When panic sets in, you may notice pain, numbness, and overall tensions throughout your body.
By spending a few moments trying to relax your body, you can start to improve some of your physical discomforts.
Letting go of this strain will also help relieve your anxious thoughts!
If you have experienced a Progressive Muscle Relaxation session, with a Hypnotherapist, you may be able to go to that calm, relaxed place, simply by using an anchor or keyword, which your therapist provided.
If not, the following may help to relax your tense muscles and lead to a more calm state.
- Start at your fingers and work your way up, your entire arm
- Tightening and loosening each set of muscles, moving from the hand to the forearm, and up to the shoulder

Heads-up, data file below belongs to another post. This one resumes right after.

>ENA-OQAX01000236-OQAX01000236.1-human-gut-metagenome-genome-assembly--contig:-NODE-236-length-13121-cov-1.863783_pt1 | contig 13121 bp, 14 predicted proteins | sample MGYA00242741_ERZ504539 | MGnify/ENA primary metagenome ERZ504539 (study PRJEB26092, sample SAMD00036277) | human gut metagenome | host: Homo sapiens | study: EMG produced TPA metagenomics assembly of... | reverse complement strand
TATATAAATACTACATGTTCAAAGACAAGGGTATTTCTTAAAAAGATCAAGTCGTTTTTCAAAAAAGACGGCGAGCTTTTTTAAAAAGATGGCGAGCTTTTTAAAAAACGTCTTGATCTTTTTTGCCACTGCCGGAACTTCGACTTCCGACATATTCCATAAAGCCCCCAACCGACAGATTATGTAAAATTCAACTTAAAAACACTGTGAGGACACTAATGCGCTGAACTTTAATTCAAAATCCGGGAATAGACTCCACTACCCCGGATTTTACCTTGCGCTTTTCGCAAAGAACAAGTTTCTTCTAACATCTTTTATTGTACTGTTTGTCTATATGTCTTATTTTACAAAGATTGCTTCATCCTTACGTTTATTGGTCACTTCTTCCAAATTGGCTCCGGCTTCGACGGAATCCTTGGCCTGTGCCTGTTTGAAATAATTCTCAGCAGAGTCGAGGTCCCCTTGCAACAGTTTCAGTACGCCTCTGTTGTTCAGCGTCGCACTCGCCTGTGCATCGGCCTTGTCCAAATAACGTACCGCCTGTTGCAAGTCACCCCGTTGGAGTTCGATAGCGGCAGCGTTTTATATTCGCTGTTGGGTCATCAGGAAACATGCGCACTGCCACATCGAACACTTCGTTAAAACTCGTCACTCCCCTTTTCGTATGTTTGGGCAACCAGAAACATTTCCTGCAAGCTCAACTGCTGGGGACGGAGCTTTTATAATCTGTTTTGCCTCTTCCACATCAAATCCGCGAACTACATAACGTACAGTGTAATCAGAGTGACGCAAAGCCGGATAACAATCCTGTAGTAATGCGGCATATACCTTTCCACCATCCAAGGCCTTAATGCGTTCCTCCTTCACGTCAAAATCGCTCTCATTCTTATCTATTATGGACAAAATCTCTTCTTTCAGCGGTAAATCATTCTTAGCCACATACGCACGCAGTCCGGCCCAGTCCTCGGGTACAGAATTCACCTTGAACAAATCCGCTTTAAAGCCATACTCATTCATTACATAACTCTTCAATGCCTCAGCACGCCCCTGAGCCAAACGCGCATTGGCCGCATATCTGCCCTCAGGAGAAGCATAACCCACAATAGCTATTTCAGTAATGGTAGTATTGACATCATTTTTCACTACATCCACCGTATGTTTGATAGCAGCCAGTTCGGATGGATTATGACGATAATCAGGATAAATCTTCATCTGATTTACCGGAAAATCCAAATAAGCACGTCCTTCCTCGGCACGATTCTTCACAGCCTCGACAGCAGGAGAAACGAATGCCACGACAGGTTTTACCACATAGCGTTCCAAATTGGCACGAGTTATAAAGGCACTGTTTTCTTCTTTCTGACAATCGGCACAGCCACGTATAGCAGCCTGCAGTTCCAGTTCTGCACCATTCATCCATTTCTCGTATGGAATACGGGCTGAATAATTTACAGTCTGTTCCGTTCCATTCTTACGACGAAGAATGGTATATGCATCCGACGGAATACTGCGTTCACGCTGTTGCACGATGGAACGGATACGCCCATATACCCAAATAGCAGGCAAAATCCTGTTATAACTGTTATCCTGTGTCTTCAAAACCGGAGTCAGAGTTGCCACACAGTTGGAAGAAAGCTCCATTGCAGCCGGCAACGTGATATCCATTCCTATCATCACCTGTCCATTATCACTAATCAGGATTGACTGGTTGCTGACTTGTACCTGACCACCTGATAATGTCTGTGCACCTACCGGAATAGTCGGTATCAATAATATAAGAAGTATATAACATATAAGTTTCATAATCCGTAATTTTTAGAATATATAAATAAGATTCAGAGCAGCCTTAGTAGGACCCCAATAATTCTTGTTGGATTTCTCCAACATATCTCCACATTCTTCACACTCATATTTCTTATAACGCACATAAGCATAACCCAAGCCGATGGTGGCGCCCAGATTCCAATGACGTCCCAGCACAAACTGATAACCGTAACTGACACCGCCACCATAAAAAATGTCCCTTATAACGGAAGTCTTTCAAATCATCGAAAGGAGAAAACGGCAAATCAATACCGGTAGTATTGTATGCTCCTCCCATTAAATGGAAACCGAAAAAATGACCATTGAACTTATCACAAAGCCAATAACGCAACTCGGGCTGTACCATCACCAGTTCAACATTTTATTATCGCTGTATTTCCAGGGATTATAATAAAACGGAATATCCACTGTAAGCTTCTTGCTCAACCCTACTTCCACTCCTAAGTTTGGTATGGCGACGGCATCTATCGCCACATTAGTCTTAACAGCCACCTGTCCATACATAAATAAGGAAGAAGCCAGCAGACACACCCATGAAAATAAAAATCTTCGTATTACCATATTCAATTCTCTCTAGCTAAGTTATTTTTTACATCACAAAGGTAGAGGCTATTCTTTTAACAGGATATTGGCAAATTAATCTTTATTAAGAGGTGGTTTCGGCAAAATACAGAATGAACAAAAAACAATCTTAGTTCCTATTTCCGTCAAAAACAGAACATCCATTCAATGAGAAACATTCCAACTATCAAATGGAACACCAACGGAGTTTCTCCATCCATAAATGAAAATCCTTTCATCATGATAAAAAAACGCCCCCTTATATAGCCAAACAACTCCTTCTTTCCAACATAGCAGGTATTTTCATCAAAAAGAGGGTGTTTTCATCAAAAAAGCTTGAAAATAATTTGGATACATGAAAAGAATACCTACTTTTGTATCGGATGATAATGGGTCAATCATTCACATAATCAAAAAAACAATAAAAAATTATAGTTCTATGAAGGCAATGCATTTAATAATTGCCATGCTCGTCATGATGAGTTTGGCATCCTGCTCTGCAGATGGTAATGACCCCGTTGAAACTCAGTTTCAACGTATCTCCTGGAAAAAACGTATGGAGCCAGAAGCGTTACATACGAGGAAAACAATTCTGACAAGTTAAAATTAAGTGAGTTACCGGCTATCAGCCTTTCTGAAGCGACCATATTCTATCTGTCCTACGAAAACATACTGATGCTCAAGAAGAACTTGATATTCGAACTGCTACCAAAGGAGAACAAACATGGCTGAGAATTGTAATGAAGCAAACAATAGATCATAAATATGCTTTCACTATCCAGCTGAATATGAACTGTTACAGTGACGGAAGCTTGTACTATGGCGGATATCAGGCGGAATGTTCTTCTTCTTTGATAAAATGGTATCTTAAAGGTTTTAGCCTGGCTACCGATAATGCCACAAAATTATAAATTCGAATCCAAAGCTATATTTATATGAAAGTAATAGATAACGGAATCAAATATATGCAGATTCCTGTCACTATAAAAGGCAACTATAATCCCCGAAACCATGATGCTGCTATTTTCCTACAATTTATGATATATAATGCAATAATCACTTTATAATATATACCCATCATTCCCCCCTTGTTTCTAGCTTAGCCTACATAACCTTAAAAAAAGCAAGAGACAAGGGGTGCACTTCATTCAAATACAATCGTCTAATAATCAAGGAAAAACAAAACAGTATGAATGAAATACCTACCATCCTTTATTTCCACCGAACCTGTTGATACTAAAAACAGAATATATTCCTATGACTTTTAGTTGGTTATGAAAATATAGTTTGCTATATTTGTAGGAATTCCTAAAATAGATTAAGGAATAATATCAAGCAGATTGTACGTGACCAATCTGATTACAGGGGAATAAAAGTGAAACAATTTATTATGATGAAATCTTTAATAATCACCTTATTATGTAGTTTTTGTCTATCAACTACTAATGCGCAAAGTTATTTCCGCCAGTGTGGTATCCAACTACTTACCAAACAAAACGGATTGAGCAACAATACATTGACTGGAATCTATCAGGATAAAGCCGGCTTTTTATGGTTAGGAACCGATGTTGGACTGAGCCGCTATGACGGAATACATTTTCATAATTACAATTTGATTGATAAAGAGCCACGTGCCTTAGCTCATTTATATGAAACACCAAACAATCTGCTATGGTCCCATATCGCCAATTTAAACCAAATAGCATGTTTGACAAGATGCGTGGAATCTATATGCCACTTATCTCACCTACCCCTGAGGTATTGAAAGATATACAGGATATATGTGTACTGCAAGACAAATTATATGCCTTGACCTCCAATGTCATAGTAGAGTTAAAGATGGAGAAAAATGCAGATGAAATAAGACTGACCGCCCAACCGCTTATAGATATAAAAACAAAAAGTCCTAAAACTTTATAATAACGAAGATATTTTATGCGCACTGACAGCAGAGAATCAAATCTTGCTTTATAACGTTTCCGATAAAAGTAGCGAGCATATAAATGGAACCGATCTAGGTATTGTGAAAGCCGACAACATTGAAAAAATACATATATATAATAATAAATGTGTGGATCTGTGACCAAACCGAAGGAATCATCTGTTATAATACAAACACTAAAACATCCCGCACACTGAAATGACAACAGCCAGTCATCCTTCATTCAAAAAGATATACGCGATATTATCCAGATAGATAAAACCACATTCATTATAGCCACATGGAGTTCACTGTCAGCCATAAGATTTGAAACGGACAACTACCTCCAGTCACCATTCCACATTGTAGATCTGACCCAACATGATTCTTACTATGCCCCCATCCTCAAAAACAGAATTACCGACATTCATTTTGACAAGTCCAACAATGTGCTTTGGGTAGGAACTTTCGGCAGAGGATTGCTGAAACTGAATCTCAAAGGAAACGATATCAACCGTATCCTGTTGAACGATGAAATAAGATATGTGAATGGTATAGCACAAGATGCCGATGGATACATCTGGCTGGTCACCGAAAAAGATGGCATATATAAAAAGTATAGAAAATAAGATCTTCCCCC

- Then switch to the other arm
- Do the same for your legs, starting with your right foot and toes
- Continue to focus on separate muscle groups, including your back and shoulder, until you have worked your way all the way up to the top of your head
- Pay attention to the shoulders as we carry a great deal of tension in these muscles, work them until relaxed to release that built up tension
- Don’t forget to relax your facial muscles, as there is often a lot of tension held there
- Soften your forehead muscles, relax your jaw, and ease your neck
Change Your Mind
Even when in full-blown panic mode, you may logically recognize that your fears are exceeding what is warranted by the situation. Despite wanting the panic to stop, your thoughts may try and prevent you from feeling calm.